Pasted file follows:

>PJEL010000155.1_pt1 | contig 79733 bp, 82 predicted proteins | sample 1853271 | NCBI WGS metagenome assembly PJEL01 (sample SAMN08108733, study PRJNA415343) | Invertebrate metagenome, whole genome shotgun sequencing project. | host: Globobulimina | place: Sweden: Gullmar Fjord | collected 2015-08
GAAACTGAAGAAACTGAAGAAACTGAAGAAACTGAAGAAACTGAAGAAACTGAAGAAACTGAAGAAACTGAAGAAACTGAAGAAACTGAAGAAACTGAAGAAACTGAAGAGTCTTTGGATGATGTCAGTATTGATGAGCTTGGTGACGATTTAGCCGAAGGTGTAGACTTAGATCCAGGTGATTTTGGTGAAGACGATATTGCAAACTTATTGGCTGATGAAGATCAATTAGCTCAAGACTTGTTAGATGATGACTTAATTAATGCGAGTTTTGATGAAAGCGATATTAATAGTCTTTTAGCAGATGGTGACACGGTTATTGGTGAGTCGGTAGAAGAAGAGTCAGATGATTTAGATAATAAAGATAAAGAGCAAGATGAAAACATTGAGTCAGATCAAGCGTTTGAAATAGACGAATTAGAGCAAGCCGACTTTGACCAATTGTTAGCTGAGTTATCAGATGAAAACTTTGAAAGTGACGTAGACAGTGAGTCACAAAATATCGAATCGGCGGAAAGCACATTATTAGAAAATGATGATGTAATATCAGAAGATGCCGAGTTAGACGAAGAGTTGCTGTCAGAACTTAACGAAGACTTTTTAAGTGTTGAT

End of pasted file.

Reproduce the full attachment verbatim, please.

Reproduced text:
>PJEL010000155.1_pt1 | contig 79733 bp, 82 predicted proteins | sample 1853271 | NCBI WGS metagenome assembly PJEL01 (sample SAMN08108733, study PRJNA415343) | Invertebrate metagenome, whole genome shotgun sequencing project. | host: Globobulimina | place: Sweden: Gullmar Fjord | collected 2015-08
GAAACTGAAGAAACTGAAGAAACTGAAGAAACTGAAGAAACTGAAGAAACTGAAGAAACTGAAGAAACTGAAGAAACTGAAGAAACTGAAGAAACTGAAGAAACTGAAGAGTCTTTGGATGATGTCAGTATTGATGAGCTTGGTGACGATTTAGCCGAAGGTGTAGACTTAGATCCAGGTGATTTTGGTGAAGACGATATTGCAAACTTATTGGCTGATGAAGATCAATTAGCTCAAGACTTGTTAGATGATGACTTAATTAATGCGAGTTTTGATGAAAGCGATATTAATAGTCTTTTAGCAGATGGTGACACGGTTATTGGTGAGTCGGTAGAAGAAGAGTCAGATGATTTAGATAATAAAGATAAAGAGCAAGATGAAAACATTGAGTCAGATCAAGCGTTTGAAATAGACGAATTAGAGCAAGCCGACTTTGACCAATTGTTAGCTGAGTTATCAGATGAAAACTTTGAAAGTGACGTAGACAGTGAGTCACAAAATATCGAATCGGCGGAAAGCACATTATTAGAAAATGATGATGTAATATCAGAAGATGCCGAGTTAGACGAAGAGTTGCTGTCAGAACTTAACGAAGACTTTTTAAGTGTTGAT